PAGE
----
Cass McCombs: The Anti-Rock Star

by Ariela Kozin

"A lot of my songs are created to have a specific magical reaction. If it works, it punctures a hole in reality. It’s an alternate universe that you can peer through."
When I meet Cass McCombs', at the discreet Epitaph Records building on a corner of Sunset Blvd in Silver Lake, there is no glamorous shield. The Northern California-native sat in a dimly lit, plain conference lounge in front of shelves of albums from icons like Tom Waits and Nick Cave. Without question, I noticed his eyes first—deep pools of blue that quite literally sparkled underneath a worn out baseball cap and on top of a basic t-shirt and jeans. His presence was true and vulnerable, the way his music has always been.

McCombs’ music speaks for itself. His forthcoming album, Mangy Love—set for release August 26—is a beautifully honest tale that is fantastical in its symbolism and string-play, yet intense when paid attention to. The album’s opener, “Bum Bum Bum,” talks about the never-ending global war with lines that cut deep (“No, it ain’t no dream, it’s all too real / how long until / this river of blood congeals?"). Later, in “Run Sister Run," McCombs fervently defends women’s reproductive rights.

Not an anthemic album by any means,  McCombs insists that his eighth studio album is, above all, a love story.


Seconds into our conversation McCombs confesses, “We [people in general] love each other and we want to make the world a better place. We want to create a better world, you know? That’s love. Isn't that what love is?”

In "Laughter Is the Best Medicine," McCombs takes a break from blunt musings on misogyny and racism to present listeners with a remedy: It is a song that focuses on a swamp, but in that muck there are plants growing and fairies flying. It's about collecting the herbs, stirring them into a big pot, and using the recipe for healing.

That is what makes McCombs so special among today’s artists, that besides the way he glides over his guitar strings, the iconoclast exposes the magic of life in that it is painful and ugly and amazing all at the same time.  When he isn't exposing grim realities, he hugs listeners with permission to "go on and cry."

"A lot of my songs are created to have a specific magical reaction. If it works, it punctures a hole in reality. It’s an alternate universe that you can peer through," he said.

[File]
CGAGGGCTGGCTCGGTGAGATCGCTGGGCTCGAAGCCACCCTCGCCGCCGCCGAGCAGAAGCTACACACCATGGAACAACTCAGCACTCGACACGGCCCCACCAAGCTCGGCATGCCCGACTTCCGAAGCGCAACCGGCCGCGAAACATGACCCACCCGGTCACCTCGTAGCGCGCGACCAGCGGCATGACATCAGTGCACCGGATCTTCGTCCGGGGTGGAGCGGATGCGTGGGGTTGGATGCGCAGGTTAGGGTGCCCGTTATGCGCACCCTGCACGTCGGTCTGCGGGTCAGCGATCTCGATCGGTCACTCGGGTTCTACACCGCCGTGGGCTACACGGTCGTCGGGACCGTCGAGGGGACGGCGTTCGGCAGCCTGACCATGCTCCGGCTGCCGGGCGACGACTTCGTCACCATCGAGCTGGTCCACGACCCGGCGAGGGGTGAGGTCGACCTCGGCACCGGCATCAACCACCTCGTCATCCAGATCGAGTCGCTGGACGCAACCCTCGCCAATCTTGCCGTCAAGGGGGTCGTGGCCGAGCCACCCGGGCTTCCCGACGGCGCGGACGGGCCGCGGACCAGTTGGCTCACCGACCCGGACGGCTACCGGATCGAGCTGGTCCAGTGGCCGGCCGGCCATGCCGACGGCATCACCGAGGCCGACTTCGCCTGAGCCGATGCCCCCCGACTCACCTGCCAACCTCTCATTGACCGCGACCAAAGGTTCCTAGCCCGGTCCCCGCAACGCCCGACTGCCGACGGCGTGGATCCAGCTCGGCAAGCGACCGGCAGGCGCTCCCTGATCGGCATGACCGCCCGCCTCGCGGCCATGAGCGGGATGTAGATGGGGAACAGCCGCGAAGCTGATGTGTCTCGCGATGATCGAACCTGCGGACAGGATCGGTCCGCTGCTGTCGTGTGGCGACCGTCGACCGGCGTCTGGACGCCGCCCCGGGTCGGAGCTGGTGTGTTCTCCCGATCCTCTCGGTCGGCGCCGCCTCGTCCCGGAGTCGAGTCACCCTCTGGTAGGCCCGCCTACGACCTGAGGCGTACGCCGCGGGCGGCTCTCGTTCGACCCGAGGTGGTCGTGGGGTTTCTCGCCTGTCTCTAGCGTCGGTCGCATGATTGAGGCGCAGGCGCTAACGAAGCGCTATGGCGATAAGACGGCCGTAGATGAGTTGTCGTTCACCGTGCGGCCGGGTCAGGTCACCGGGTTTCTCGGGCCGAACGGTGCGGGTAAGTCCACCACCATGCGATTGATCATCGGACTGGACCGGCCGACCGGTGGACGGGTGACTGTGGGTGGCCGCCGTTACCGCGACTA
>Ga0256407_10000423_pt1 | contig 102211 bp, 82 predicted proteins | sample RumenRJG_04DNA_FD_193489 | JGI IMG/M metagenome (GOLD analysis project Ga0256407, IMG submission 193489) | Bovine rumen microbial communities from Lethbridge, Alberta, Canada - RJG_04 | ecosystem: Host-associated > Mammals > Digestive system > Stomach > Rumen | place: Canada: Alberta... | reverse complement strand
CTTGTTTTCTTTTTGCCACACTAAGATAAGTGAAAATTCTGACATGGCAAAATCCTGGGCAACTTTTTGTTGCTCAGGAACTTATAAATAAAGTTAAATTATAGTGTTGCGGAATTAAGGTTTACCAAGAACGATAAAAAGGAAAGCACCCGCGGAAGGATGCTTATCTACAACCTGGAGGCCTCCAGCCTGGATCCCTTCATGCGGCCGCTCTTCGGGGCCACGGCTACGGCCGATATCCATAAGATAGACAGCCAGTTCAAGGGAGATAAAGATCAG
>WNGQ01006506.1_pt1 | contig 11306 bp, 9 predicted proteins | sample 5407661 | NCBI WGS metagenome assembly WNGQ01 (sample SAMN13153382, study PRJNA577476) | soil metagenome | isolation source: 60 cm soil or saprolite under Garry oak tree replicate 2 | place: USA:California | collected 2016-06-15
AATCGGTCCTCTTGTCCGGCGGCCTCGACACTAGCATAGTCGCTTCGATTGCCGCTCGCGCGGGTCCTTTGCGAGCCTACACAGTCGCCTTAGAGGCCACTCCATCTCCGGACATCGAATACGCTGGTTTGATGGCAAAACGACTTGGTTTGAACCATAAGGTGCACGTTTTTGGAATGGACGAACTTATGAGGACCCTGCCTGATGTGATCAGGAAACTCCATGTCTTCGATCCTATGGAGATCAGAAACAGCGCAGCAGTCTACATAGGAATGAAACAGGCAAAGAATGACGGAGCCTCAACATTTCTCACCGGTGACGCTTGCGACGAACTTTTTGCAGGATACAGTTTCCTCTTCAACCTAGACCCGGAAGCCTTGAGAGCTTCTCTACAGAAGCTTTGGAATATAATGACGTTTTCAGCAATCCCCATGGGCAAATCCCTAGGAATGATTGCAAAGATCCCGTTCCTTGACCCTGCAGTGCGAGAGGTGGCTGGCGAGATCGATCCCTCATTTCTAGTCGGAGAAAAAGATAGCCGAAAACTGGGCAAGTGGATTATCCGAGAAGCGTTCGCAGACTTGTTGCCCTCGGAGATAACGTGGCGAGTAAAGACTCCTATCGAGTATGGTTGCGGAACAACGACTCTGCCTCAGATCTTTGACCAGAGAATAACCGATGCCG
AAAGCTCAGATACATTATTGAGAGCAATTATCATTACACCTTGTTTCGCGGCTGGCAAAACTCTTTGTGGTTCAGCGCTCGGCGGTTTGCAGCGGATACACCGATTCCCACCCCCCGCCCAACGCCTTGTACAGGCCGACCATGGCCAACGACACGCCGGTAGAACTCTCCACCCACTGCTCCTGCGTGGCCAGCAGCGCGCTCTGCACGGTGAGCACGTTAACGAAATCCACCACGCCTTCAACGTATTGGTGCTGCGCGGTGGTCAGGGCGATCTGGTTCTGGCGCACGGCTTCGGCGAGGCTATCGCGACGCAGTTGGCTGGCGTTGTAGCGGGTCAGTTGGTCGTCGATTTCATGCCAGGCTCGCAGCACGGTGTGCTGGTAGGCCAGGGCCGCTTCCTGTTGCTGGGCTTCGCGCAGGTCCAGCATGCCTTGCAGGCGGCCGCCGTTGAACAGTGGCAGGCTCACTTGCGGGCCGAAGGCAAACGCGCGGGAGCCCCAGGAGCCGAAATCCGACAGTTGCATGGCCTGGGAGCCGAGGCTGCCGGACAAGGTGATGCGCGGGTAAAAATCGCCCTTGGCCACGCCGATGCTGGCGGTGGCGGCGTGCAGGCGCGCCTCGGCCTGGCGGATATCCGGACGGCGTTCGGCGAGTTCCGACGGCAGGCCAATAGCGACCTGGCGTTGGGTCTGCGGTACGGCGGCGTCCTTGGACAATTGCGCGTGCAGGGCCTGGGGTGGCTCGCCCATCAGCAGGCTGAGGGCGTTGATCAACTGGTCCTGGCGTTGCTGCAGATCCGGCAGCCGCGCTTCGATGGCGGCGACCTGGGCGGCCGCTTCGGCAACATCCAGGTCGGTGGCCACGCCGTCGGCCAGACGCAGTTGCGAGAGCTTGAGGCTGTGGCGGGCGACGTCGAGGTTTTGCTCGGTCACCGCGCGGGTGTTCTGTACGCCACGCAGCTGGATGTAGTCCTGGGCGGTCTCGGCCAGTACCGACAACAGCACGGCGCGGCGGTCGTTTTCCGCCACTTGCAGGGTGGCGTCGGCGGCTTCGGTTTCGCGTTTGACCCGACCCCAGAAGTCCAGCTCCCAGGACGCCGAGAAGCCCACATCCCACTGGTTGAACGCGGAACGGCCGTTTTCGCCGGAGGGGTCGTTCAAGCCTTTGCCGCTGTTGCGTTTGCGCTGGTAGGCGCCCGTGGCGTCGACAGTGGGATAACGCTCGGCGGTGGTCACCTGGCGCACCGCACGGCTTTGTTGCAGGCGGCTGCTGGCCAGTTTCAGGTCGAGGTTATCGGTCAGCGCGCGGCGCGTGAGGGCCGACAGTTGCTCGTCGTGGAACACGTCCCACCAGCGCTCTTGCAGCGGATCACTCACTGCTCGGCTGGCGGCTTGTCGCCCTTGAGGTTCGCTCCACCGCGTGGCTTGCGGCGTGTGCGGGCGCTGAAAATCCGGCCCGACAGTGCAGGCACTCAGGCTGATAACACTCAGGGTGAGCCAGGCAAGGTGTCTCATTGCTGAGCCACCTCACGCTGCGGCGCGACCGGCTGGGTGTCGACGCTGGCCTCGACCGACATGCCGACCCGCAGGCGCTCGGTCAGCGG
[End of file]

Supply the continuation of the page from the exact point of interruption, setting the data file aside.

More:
Surely the goal to create an alternate universal is a big hurdle to overcome, but maybe McCombs was able to achieve a truly transcendent experience because he isn't distracted by hopes of fame. While he is sweet to speak with, the musician has always had an open distaste for interviews and photographs because he detests the idea of rock stardom.

"I’m not interested in being anyone’s hero. Artists can be portrayed as heroic. I’m not really down with that role and I don’t really understand how certain artists perpetuate that rock star character,” the artist revealed. I'm totally against it. I’m blocking that shit.”

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It can't be ignored that his want to block the spotlight isn't stopping it from shining on him brighter than ever. Since his 2002 EP, the singer-songwriter has collaborated with everyone from DJ Khaled to Ariel Pink, and toured with the likes of Arcade Fire and The War on Drugs. Producer Rob Schnapf is also on McCombs' team after previously working with Beck and Elliot Smith.

His ever-growing fanbase has led him overseas this summer to mega festivals like Barcelona’s Primavera and London’s Field Day. Fans are waiting for the musician’s international tour in support of the record, kicking off September 15 at LA’s Teragram Ballroom.

"I hope we're refreshing. We're bare bones. We'll always keep it bare bones. Someone has to," he vows.

Whether McCombs likes it or not, his is a star without spectacle. A renowned creator, his success is in spite of the podium he refuses to step on to.

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